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Philip GLASS (b. 1937)
Facades, from Glassworks (1982) [6:42]
Company* (1980) [8:55]
Distant Figure – Passacaglia (2017) [14:00]
Etude No. 16 [5:50]
Offering, from Passages* (1990) [9:45]
Les Enfants Terribles* (1996) [14:24]
Etude No. 20 (2012) [10:21]
Feico Deutekom (piano)
*arranged for solo piano by Feico Deutekom
rec. 2019, Zeeuwse Concertzaal, Middelburg, the Netherlands. ORANGE MOUNTAIN MUSICOMM6052 [69:55]
Pianist Feico Deutekom has had a long working relationship with Philip Glass and is recognised as a leading specialist in minimalist music. This recording consists of new piano arrangements of Philip Glass classics by Feico Deutekom as well as pieces originally composed for piano, and has been timed for release on Philip Glass's 83rd birthday, 31 January 2020.
Fans of Glass will know the gently romantic Facades, and Deutekom’s arrangement is a very natural sounding version that gives the impression that it had always been intended for the piano, which is about all you can ask from an arrangement. Company is also turned into an excellent piano piece. In four movements, this was originally composed as incidental music for Samuel Beckett’s play of the same name. It is best known in its version as Glass’s Second String Quartet, but again sounds here as if born for the piano.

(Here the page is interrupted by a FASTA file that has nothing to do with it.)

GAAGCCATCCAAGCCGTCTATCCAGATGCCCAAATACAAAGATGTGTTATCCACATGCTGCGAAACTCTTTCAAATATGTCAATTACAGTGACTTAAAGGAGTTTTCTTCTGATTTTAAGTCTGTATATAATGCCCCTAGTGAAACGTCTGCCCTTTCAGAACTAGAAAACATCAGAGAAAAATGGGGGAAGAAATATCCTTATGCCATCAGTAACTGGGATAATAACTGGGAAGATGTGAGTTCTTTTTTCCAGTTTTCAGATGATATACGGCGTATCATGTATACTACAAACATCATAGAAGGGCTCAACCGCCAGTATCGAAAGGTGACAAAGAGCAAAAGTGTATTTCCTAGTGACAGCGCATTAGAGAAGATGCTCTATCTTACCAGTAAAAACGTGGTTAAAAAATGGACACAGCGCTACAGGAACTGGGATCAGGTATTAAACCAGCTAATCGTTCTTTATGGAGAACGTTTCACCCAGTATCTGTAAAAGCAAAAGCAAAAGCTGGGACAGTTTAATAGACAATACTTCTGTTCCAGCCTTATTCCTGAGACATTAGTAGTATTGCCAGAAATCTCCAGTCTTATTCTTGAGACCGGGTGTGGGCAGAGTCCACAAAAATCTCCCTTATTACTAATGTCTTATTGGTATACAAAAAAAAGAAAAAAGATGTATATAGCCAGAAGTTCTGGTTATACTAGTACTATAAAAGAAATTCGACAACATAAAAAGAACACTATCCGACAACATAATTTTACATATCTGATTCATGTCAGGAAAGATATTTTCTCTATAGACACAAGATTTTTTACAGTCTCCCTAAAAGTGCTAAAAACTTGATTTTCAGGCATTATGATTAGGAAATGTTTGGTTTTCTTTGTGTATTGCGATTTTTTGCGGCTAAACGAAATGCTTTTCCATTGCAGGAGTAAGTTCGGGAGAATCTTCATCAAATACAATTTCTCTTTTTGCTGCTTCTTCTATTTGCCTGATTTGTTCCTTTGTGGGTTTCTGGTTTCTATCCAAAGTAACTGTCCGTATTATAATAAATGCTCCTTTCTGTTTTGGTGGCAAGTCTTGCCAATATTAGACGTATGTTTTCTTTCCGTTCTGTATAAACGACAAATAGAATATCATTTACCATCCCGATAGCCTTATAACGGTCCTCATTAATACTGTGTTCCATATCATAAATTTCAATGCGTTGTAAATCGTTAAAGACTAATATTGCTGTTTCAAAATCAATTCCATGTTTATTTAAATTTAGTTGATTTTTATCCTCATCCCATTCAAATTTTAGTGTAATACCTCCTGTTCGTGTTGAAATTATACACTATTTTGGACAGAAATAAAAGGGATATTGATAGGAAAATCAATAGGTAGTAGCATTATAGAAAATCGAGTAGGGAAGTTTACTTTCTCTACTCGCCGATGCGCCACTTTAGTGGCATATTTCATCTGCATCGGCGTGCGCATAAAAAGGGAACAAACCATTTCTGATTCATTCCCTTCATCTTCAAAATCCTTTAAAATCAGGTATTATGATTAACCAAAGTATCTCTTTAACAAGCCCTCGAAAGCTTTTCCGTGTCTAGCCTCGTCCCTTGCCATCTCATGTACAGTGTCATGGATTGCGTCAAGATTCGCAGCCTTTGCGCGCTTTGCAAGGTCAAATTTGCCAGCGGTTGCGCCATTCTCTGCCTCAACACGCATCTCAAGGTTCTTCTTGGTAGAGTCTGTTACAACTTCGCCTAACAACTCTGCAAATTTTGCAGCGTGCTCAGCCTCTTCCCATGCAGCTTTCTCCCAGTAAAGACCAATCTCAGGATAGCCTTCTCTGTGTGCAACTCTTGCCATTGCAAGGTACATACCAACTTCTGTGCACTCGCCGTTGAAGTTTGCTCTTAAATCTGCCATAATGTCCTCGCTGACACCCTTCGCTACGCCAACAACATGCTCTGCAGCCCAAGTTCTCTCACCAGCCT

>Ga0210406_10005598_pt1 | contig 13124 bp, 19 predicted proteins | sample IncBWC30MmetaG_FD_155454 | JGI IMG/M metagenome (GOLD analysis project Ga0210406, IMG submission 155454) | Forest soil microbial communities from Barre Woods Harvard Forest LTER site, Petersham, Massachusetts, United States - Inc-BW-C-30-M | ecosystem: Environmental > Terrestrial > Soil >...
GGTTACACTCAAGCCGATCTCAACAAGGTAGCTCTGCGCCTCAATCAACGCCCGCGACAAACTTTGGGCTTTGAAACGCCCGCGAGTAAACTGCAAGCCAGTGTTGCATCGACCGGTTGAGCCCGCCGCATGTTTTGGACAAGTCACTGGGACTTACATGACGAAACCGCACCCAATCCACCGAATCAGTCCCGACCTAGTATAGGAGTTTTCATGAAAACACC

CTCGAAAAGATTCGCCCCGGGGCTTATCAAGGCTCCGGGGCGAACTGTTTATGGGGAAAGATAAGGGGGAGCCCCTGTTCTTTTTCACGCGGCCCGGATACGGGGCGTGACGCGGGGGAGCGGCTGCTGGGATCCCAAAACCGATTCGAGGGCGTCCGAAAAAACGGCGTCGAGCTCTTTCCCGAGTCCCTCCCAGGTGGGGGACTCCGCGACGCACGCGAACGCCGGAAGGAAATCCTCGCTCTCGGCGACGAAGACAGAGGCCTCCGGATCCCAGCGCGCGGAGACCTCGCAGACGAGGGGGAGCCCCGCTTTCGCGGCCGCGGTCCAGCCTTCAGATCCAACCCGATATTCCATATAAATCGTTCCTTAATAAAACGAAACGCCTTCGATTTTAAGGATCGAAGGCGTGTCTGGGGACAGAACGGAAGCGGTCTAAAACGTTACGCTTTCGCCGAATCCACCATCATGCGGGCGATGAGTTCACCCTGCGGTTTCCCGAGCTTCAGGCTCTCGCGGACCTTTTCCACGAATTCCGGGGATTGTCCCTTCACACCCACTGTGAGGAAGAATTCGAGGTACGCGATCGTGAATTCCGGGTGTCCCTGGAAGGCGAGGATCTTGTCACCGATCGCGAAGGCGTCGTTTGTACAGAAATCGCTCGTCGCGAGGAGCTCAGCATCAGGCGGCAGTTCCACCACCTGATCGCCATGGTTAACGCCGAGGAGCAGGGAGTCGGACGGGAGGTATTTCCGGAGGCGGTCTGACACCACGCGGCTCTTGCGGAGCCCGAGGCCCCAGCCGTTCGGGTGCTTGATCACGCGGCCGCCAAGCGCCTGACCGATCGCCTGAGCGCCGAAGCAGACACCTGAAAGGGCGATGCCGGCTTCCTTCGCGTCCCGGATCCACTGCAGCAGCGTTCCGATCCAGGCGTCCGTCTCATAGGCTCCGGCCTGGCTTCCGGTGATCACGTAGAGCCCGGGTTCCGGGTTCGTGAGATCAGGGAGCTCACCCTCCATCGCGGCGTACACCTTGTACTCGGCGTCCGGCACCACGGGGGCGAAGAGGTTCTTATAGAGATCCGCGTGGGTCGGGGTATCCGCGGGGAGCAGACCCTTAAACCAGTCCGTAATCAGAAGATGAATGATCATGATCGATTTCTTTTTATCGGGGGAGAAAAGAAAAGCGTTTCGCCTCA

Distant Figure (Passacaglia for Solo Piano) is the most recent piece in this programme, and it has the ‘late period’ characteristics of poetic introspection and explorations of sonority that have kept Glass’s music from becoming stagnant. This is a substantial work that takes us into the realms of romantic music with a capital ‘R’ in its gestures and musical content, with octaves in the bass and lots of up-and-down scales. Etude No.16 is a nicely calm oasis after the extensive span of Distant Figure.
Offering is another new arrangement with an attractively open texture, the music coming from Passages, a set of pieces composed for sitar legend Ravi Shankar. This is followed by three selected movements from Glass’s Les Enfants Terribles, described in Wikipedia as “a danced chamber opera for four voices and three pianos.” Inspired by a story by Jean Cocteau, there is a drama and poignancy in this music that has its own sense of theatricality, while remaining in the expected Glass idiom. The final piece is the lovely Etude No.20, the last the set of twenty piano etudes composed by Glass between 1994 and 2012.
There have been a few nice piano recordings of Philip Glass’s piano music in recent years, including those from VŪkingur ”laffson (review) and Jeroen van Veen (review), but this Musical Offering takes us beyond the Etudes and into fresh territory. Superbly performed, nicely recorded and smartly presented, this disc amplifies their number and unveils a significant addition to the Glass piano repertoire.